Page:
Inside Mayor Bloomberg's Hiring of Hillary Clinton Aide Howard Wolfson
Howard Wolfson is now the face of Mike Bloomberg 2009. Most of us have known him for years as not only the face of Hillary Clinton but also the "senior communications strategist for the Democratic National Committee" and even a key consultant to the state Democratic Party.
Wolfson is as skilled an operative as there is in the city and country, but Bloomberg was not just buying a silver tongue when he picked him yesterday to steer next year's re-election campaign. (See the Voice's recent profile of the "new" Bloomberg.)
Bloomberg is using Wolfson to re-brand himself in a city where four of five voters just went happily to their polling places to support Barack Obama, a candidate whom "independent" Bloomberg could never bring himself to endorse.
The selection of Wolfson is designed to make us forget that Bloomberg backed George W. Bush in 2004 and has been the largest New York donor to Republican Party committees — state and federal — for the past seven years.
Just like the recent Bloomberg sponsorship of the Caroline Kennedy Senate campaign, the hiring of the state's top Democratic operative is an attempt to blur the nakedly partisan side of Bloomberg, who was campaigning just weeks ago exclusively for state Senate Republicans in pivotal swing districts and funneling $70,000 to the Assembly Republicans, a species so close to extinction that the Interior Department may reclassify them in the Obama administration.
Wolfson told the Voice this morning that he voted for the Democratic candidates, Mark Green and Fernando Ferrer, who opposed Bloomberg in 2001 or 2005, and that he has in fact never worked for a Republican or independent candidate before, which are the two lines Bloomberg is most likely to run on.
Though there is chatter now that Bloomberg may run in a Democratic primary, Wolfson said: "I have no sense of that." Wolfson, who sold his Manhattan apartment and moved to Washington to work on the Clinton presidential campaign, said he plans to start with Bloomberg in January and move back to New York. He said he was unable to vote in the presidential election in November because he was still registered in New York but living in Washington, where his wife is the chief of staff to House Speaker Nancy Pelosi.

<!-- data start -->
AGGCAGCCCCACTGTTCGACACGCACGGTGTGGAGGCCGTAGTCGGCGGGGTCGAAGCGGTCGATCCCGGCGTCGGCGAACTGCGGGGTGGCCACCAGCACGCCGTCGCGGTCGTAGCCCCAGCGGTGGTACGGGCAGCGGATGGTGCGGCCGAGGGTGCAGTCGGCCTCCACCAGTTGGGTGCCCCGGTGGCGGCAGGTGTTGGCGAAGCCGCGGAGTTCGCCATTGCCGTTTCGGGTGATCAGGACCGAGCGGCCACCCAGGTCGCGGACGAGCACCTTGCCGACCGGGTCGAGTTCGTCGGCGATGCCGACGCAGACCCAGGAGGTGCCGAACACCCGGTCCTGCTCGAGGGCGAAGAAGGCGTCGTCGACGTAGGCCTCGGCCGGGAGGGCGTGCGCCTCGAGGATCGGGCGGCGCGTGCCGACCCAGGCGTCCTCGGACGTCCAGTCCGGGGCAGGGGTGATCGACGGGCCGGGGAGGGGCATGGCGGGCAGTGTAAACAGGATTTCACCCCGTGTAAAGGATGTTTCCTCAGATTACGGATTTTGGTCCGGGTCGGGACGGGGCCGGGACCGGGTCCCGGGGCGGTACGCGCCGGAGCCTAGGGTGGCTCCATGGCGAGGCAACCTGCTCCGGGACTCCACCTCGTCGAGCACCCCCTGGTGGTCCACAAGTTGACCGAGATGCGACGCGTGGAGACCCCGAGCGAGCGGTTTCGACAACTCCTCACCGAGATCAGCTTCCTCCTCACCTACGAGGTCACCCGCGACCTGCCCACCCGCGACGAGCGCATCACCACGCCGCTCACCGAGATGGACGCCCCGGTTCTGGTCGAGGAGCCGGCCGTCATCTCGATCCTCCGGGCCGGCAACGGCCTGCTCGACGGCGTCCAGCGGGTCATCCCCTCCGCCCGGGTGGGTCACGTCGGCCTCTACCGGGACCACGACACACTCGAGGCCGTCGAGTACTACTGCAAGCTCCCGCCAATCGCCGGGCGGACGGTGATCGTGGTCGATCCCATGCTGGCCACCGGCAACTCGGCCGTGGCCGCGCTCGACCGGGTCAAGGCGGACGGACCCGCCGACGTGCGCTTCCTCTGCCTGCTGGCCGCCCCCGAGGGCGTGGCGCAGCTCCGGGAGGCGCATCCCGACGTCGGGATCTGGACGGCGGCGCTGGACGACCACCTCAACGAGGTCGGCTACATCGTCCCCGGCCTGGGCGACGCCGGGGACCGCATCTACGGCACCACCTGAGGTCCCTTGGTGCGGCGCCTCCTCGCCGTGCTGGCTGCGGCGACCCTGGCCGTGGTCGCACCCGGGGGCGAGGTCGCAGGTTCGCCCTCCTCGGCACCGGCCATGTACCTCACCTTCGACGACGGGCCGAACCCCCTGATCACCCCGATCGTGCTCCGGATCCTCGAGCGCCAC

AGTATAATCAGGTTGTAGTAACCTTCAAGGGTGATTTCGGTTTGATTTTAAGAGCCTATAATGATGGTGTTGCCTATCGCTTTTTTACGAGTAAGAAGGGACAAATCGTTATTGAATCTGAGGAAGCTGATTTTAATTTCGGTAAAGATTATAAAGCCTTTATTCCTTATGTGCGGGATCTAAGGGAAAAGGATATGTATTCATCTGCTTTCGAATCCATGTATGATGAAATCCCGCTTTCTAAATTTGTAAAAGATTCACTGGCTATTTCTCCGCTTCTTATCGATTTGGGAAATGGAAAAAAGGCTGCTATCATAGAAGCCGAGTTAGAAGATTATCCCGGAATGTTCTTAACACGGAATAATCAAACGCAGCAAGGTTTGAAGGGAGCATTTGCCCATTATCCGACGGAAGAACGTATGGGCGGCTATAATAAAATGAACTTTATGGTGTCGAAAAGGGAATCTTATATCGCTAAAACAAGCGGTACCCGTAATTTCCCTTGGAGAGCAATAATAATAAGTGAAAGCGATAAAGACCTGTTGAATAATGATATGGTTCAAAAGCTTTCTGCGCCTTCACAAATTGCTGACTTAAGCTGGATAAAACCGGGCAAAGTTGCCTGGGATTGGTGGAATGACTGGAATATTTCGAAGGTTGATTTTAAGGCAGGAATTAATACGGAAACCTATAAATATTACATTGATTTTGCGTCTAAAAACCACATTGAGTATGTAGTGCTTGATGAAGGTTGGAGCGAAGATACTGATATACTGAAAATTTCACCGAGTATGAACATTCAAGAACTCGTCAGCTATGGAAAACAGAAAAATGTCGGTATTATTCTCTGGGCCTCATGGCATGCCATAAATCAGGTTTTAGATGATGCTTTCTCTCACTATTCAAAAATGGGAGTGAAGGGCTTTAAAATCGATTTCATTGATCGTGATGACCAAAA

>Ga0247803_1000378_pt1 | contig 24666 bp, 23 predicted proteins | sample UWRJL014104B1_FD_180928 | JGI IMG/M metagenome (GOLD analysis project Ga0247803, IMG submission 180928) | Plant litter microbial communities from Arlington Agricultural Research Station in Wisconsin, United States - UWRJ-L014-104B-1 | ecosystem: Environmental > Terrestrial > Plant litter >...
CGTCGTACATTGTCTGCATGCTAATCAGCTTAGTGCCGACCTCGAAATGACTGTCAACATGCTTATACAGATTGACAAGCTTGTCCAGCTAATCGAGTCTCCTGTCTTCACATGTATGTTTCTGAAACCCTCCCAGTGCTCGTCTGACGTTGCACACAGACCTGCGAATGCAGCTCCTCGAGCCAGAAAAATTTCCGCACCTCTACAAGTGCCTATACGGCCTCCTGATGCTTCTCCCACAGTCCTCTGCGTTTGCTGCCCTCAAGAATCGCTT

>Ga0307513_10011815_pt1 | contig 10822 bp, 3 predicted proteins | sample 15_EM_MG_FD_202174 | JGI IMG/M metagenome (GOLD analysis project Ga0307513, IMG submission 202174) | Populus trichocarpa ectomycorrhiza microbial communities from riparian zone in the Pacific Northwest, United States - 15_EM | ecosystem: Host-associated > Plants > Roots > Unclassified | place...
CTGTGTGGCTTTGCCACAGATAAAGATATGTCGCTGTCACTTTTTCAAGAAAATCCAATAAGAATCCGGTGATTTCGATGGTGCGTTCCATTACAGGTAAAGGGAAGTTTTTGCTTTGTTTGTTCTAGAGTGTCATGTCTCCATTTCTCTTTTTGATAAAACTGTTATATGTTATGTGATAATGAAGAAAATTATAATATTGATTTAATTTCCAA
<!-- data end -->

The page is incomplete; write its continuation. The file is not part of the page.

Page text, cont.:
Asked what has changed his mind about Bloomberg, Wolfson said: "It wasn't a single moment of epiphany. I just think that over eight years, he's made New York a better place to live."
Ironically, Wolfson handled Comptroller Bill Thompson's re-election campaign in 2005 and had talked to Thompson about doing his 2009 mayoral campaign. Eduardo Castell, a top aide to Thompson, said that Thompson and Wolfson had "early conversations about what the future would hold" after Thompson won a nominal contest in 2005 and that they did not talk again about it throughout the protracted Clinton campaign.
"After the primaries were over," Castell said, "I reached out to Howard and he said he was not looking to get involved in any political race." Wolfson seemed burned out by the draining Clinton loss.
Wolfson acknowledged that it was "correct" that he'd been talking to Thompson about handling his campaign and confirmed that he told Thompson this summer that he "would not be doing it." He refused to say why he pulled out of the Thompson effort, but insisted that he did not begin discussing the Bloomberg job until weeks later, when the term-limits extension issue became public.